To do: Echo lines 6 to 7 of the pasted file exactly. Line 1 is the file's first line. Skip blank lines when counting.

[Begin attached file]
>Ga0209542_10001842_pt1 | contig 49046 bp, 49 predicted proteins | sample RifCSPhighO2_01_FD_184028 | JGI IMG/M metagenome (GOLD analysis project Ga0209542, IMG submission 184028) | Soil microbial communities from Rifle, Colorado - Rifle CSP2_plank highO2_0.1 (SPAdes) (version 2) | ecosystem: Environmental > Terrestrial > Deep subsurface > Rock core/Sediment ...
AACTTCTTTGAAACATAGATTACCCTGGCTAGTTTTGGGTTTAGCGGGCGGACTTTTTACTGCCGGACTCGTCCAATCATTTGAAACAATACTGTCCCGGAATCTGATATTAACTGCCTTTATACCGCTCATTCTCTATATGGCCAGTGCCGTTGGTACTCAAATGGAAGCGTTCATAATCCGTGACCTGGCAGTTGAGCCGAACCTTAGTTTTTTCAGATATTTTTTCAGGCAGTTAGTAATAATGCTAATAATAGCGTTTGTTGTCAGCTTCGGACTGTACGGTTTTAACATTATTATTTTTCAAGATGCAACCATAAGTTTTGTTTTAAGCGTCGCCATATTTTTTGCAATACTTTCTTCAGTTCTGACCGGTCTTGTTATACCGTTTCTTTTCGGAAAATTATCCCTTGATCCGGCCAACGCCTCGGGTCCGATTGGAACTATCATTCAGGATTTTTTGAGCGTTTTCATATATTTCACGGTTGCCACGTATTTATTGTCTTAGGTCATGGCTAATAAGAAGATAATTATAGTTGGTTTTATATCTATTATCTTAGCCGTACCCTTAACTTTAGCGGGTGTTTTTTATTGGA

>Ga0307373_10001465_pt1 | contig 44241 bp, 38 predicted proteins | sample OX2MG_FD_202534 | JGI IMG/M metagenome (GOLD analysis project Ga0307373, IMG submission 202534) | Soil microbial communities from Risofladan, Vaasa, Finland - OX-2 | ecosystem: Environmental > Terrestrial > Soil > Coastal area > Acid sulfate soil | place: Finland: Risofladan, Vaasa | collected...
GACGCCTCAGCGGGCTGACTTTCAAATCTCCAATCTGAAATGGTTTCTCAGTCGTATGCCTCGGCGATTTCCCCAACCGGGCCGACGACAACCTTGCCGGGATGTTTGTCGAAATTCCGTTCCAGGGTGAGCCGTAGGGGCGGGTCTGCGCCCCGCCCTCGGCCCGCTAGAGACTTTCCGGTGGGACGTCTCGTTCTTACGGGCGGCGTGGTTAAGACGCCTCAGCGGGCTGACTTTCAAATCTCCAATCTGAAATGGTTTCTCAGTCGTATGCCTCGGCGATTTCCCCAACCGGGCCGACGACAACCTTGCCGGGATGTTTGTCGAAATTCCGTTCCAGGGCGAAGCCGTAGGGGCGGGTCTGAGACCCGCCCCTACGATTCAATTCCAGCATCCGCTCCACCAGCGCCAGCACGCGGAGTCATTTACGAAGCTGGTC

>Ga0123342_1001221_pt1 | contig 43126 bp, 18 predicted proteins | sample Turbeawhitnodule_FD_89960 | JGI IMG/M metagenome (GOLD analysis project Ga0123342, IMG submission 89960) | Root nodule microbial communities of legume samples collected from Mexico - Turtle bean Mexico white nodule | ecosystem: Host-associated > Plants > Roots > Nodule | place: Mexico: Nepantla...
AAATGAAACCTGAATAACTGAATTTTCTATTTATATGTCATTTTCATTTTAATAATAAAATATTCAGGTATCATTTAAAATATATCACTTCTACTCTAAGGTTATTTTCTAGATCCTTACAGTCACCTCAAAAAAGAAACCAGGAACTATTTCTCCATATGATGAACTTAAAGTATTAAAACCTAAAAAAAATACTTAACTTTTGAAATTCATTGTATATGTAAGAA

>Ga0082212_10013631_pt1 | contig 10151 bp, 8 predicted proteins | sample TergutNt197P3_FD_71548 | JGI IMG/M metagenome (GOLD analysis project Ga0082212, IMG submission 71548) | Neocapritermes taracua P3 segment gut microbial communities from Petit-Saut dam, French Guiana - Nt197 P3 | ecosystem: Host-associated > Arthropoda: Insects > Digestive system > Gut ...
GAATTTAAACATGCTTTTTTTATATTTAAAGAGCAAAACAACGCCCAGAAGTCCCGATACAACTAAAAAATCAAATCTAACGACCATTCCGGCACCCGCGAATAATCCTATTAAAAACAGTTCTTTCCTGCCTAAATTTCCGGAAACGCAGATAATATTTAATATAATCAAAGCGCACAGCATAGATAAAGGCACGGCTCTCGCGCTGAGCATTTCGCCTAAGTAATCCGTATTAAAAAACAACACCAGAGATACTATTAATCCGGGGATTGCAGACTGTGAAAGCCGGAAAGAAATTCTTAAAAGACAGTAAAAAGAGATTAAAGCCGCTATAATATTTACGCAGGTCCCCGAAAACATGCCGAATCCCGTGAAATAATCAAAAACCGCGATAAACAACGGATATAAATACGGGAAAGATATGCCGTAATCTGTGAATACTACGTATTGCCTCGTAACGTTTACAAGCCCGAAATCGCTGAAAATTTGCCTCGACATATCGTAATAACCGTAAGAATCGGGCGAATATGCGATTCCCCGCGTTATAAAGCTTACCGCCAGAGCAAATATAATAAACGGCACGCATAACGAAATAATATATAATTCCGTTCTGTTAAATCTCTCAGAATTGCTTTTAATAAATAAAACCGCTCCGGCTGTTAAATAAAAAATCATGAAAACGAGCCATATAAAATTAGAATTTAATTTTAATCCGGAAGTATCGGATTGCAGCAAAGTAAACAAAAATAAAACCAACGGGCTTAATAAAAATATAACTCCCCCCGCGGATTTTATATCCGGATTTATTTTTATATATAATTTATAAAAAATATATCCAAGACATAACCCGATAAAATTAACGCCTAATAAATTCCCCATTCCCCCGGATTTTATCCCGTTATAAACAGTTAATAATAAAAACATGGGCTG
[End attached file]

AAATGAAACCTGAATAACTGAATTTTCTATTTATATGTCATTTTCATTTTAATAATAAAATATTCAGGTATCATTTAAAATATATCACTTCTACTCTAAGGTTATTTTCTAGATCCTTACAGTCACCTCAAAAAAGAAACCAGGAACTATTTCTCCATATGATGAACTTAAAGTATTAAAACCTAAAAAAAATACTTAACTTTTGAAATTCATTGTATATGTAAGAA

>Ga0082212_10013631_pt1 | contig 10151 bp, 8 predicted proteins | sample TergutNt197P3_FD_71548 | JGI IMG/M metagenome (GOLD analysis project Ga0082212, IMG submission 71548) | Neocapritermes taracua P3 segment gut microbial communities from Petit-Saut dam, French Guiana - Nt197 P3 | ecosystem: Host-associated > Arthropoda: Insects > Digestive system > Gut ...